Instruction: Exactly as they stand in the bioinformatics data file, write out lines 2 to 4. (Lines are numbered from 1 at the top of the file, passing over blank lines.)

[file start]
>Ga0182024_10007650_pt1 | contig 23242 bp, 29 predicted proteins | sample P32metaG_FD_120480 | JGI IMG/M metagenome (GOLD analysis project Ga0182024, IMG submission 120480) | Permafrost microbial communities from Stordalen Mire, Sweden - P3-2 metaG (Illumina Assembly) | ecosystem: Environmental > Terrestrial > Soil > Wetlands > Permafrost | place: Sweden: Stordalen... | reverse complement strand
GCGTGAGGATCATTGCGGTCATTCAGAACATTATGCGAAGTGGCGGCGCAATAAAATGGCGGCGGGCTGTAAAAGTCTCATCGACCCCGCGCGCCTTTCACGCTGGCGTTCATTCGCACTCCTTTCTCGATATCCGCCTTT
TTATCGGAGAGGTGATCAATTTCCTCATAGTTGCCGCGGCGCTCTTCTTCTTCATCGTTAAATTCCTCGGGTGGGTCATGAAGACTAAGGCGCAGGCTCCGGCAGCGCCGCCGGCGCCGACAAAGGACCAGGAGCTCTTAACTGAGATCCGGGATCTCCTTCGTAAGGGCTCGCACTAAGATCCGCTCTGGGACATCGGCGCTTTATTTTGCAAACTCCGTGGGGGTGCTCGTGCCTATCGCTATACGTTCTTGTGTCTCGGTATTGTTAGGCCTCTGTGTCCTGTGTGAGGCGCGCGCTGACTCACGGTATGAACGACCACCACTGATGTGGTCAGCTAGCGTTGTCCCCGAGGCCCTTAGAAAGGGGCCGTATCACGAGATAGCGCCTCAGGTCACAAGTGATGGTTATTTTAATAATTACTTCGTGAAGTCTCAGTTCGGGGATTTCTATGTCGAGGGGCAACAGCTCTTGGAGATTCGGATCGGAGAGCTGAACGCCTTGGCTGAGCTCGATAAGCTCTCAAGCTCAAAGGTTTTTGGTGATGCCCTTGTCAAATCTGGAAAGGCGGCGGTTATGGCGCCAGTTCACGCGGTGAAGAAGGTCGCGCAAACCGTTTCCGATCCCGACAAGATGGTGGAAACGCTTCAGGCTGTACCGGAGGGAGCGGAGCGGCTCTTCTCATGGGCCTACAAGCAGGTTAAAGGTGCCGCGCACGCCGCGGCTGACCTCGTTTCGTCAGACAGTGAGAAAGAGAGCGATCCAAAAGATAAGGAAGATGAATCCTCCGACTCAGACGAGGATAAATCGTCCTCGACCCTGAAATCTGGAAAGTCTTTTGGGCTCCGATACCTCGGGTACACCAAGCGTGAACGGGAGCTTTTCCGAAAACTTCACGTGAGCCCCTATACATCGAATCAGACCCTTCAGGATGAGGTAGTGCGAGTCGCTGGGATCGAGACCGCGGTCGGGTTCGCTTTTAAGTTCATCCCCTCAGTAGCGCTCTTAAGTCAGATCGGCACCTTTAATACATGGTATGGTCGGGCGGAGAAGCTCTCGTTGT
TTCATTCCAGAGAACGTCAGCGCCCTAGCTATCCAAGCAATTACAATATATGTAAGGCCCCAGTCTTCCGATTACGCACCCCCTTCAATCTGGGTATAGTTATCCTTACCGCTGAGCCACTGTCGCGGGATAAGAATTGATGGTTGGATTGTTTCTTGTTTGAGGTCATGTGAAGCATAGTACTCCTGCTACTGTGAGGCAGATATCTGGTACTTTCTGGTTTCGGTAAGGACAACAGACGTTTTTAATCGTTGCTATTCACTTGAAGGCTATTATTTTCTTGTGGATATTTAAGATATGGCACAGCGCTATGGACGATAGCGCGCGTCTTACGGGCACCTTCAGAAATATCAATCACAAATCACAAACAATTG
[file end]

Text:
GCGTGAGGATCATTGCGGTCATTCAGAACATTATGCGAAGTGGCGGCGCAATAAAATGGCGGCGGGCTGTAAAAGTCTCATCGACCCCGCGCGCCTTTCACGCTGGCGTTCATTCGCACTCCTTTCTCGATATCCGCCTTT
TTATCGGAGAGGTGATCAATTTCCTCATAGTTGCCGCGGCGCTCTTCTTCTTCATCGTTAAATTCCTCGGGTGGGTCATGAAGACTAAGGCGCAGGCTCCGGCAGCGCCGCCGGCGCCGACAAAGGACCAGGAGCTCTTAACTGAGATCCGGGATCTCCTTCGTAAGGGCTCGCACTAAGATCCGCTCTGGGACATCGGCGCTTTATTTTGCAAACTCCGTGGGGGTGCTCGTGCCTATCGCTATACGTTCTTGTGTCTCGGTATTGTTAGGCCTCTGTGTCCTGTGTGAGGCGCGCGCTGACTCACGGTATGAACGACCACCACTGATGTGGTCAGCTAGCGTTGTCCCCGAGGCCCTTAGAAAGGGGCCGTATCACGAGATAGCGCCTCAGGTCACAAGTGATGGTTATTTTAATAATTACTTCGTGAAGTCTCAGTTCGGGGATTTCTATGTCGAGGGGCAACAGCTCTTGGAGATTCGGATCGGAGAGCTGAACGCCTTGGCTGAGCTCGATAAGCTCTCAAGCTCAAAGGTTTTTGGTGATGCCCTTGTCAAATCTGGAAAGGCGGCGGTTATGGCGCCAGTTCACGCGGTGAAGAAGGTCGCGCAAACCGTTTCCGATCCCGACAAGATGGTGGAAACGCTTCAGGCTGTACCGGAGGGAGCGGAGCGGCTCTTCTCATGGGCCTACAAGCAGGTTAAAGGTGCCGCGCACGCCGCGGCTGACCTCGTTTCGTCAGACAGTGAGAAAGAGAGCGATCCAAAAGATAAGGAAGATGAATCCTCCGACTCAGACGAGGATAAATCGTCCTCGACCCTGAAATCTGGAAAGTCTTTTGGGCTCCGATACCTCGGGTACACCAAGCGTGAACGGGAGCTTTTCCGAAAACTTCACGTGAGCCCCTATACATCGAATCAGACCCTTCAGGATGAGGTAGTGCGAGTCGCTGGGATCGAGACCGCGGTCGGGTTCGCTTTTAAGTTCATCCCCTCAGTAGCGCTCTTAAGTCAGATCGGCACCTTTAATACATGGTATGGTCGGGCGGAGAAGCTCTCGTTGT
TTCATTCCAGAGAACGTCAGCGCCCTAGCTATCCAAGCAATTACAATATATGTAAGGCCCCAGTCTTCCGATTACGCACCCCCTTCAATCTGGGTATAGTTATCCTTACCGCTGAGCCACTGTCGCGGGATAAGAATTGATGGTTGGATTGTTTCTTGTTTGAGGTCATGTGAAGCATAGTACTCCTGCTACTGTGAGGCAGATATCTGGTACTTTCTGGTTTCGGTAAGGACAACAGACGTTTTTAATCGTTGCTATTCACTTGAAGGCTATTATTTTCTTGTGGATATTTAAGATATGGCACAGCGCTATGGACGATAGCGCGCGTCTTACGGGCACCTTCAGAAATATCAATCACAAATCACAAACAATTG